Years later the industry was hit by foot and mouth. The outbreak wasn’t here but the restrictions on movements of animals had severe effects. Then I was grateful for the wise advice of local vet Richard Brown and the sensible response of Ross Finnie.

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In full: Willie Rennie’s speech to Scottish Liberal Democrat Conference – personal stories which show the good Liberal Democrats have done

This is Scottish Liberal Democrat leader Willie Rennie’s speech just delivered to the party’s Spring Conference in Aberdeen. It’s full of real, practical accounts of how the Liberal Democrats have improved people’s lives. 

George is a young man. He lives in the Borders.  George works hard but is not rich.  He earns £12,000 a year.

Before Liberal Democrats were in Government he used to pay over £1,100 income tax. But this year it will be cut to £200.

George is not alone.  Over 2 million Scots have had their income tax cut.

I believe fair tax is necessary for a fair society.

It makes work pay, so people can stand on their own two feet.

It is what liberals are for – giving everyone the opportunity to get on in the world.

Without Liberal Democrats in Government this would not be possible.

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Paddy Ashdown carves out a new career as a literary reviewer

He’s been a marine. He’s been an MP and party leader. He’s an election campaign chief and a successful author. Paddy Ashdown has now shown that he can be an effective literary critic. As you would expect, his comments are direct, no-nonsense and pithy – and required journalists and bloggers to put content warnings on their missives from Scottish Liberal Democrat Conference in Aberdeen.

From the Scotsman:

The former SNP leader’s book The Dream Shall Never Die recounts his experiences in last year’s independence referendum campaign.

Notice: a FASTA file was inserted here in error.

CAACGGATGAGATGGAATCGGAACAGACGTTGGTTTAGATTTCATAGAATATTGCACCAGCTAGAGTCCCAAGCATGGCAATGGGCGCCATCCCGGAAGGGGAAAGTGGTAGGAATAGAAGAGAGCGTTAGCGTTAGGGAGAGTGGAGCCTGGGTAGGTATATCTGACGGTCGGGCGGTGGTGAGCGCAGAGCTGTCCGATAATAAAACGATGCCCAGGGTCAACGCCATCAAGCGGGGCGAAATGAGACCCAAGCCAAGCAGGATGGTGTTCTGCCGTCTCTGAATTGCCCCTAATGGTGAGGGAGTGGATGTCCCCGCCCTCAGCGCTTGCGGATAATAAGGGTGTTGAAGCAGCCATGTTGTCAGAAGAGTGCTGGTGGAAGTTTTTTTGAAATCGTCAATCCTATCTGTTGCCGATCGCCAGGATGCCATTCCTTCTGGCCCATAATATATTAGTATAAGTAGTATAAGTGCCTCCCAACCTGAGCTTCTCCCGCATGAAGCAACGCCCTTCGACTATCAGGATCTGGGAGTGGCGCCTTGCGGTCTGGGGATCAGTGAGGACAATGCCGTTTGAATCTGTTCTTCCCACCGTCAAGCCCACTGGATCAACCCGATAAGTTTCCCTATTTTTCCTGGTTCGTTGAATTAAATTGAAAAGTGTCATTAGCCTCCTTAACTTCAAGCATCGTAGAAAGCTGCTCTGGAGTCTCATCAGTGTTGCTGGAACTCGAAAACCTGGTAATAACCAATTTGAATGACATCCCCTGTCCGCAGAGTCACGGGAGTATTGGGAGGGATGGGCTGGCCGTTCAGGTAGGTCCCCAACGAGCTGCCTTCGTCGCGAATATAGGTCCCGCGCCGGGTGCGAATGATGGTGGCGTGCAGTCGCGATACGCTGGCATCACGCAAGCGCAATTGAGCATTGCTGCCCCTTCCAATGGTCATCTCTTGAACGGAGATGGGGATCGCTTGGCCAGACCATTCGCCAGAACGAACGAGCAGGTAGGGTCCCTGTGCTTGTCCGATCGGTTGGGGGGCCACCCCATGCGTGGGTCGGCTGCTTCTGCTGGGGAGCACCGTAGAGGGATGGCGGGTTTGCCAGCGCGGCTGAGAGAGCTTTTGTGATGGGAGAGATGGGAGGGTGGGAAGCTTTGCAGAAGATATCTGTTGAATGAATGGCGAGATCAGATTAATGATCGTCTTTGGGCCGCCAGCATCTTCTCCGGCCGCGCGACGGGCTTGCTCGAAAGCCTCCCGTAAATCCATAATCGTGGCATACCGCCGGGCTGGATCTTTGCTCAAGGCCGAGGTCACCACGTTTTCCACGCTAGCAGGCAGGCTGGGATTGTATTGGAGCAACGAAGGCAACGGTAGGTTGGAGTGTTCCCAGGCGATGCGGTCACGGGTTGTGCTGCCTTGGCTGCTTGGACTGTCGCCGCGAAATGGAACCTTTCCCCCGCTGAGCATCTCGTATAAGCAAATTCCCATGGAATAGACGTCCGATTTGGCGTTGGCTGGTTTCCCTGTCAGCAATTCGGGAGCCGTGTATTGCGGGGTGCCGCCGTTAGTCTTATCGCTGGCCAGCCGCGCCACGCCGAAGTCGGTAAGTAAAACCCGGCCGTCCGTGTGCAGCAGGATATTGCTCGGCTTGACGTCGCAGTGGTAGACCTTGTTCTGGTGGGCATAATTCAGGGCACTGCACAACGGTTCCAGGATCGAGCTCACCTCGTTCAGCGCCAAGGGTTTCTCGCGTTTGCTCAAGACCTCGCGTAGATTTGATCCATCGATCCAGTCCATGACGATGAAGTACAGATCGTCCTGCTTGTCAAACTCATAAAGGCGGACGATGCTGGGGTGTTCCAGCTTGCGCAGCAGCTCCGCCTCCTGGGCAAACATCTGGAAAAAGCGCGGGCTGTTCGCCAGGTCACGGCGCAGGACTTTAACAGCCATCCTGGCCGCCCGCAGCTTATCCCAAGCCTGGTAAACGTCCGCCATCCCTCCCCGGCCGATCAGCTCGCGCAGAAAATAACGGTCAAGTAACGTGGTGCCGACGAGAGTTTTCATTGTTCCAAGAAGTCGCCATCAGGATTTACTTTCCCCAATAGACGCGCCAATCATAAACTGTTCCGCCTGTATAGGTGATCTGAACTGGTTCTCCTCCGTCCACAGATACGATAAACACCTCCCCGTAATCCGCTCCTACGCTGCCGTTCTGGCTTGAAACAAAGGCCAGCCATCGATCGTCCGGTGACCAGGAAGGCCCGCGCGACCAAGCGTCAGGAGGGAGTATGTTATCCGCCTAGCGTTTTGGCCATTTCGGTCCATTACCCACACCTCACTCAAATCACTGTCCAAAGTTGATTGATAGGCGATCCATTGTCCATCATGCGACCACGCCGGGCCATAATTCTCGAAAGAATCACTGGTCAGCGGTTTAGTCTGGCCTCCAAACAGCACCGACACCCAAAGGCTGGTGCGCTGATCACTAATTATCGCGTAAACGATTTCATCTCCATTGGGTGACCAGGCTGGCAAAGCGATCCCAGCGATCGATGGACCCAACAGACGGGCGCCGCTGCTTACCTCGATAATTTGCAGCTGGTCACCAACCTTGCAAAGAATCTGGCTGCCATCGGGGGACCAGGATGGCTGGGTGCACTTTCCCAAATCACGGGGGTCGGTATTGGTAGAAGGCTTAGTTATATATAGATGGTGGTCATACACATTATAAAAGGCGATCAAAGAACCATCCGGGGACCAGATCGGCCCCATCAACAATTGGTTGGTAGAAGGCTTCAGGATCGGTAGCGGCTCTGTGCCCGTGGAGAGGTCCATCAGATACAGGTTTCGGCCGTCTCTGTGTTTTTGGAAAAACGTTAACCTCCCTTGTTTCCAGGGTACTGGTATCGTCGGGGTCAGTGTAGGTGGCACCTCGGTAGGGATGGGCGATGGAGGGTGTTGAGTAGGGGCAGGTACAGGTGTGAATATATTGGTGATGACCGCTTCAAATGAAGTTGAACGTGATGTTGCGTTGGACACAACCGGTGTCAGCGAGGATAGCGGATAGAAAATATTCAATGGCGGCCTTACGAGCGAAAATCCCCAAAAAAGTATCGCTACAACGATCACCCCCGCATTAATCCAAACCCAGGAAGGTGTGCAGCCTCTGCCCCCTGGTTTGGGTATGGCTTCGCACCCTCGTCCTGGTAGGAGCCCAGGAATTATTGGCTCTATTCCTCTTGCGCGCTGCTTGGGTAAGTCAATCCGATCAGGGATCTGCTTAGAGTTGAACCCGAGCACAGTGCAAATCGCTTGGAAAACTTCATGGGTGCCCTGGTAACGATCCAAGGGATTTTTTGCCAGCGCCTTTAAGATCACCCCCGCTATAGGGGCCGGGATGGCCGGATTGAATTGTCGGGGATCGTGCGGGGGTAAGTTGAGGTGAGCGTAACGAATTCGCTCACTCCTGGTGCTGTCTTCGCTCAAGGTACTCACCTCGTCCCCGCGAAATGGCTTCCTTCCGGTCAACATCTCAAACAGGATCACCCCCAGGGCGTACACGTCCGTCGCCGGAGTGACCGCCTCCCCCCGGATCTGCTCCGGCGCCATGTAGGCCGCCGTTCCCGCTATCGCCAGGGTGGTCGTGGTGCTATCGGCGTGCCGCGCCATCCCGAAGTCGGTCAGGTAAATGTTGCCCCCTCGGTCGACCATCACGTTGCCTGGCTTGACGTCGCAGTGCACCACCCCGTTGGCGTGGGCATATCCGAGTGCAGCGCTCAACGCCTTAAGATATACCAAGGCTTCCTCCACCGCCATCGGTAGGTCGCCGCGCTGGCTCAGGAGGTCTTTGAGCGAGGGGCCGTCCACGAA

The book was published yesterday, with Lord Ashdown telling the press he had been reading it on his way to the conference.

During a media briefing, Lord Ashdown said: “I was reading Mr Salmond’s biography on the way up. It’s not very good, is it?

“In my view, I think it is an extraordinary exercise in self-congratulation.”

He then went on to describe the book as “the longest exercise in literary masturbation since politics began”.

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In Full: Alistair Carmichael’s speech to Scottish Liberal Democrat conference: “Liberalism is needed more than ever”

Here is Alistair Carmichael’s speech to Scottish Conference in which he says the party will confound the doom-mongers and sets out why we can be proud in our records in Government. He paints a grim picture of life with the Tories governing alone and, after praising Willie Rennie, tells us  “Let’s go win.”

Good afternoon, Conference.

It is good to be back in Aberdeen.

Aberdeen is where I attended party conference of the Scottish Liberal Party for the first time here in 1983.

The party was very different then.   In fact it was a different party – liberals and social democrats were still in different parties.

The Scottish Liberal leader then was Russell Johnston.

The party Chair was Ross Finnie and the vice-chairs included a couple of young turks called Jim Wallace and Malcolm Bruce.

What ever became of them?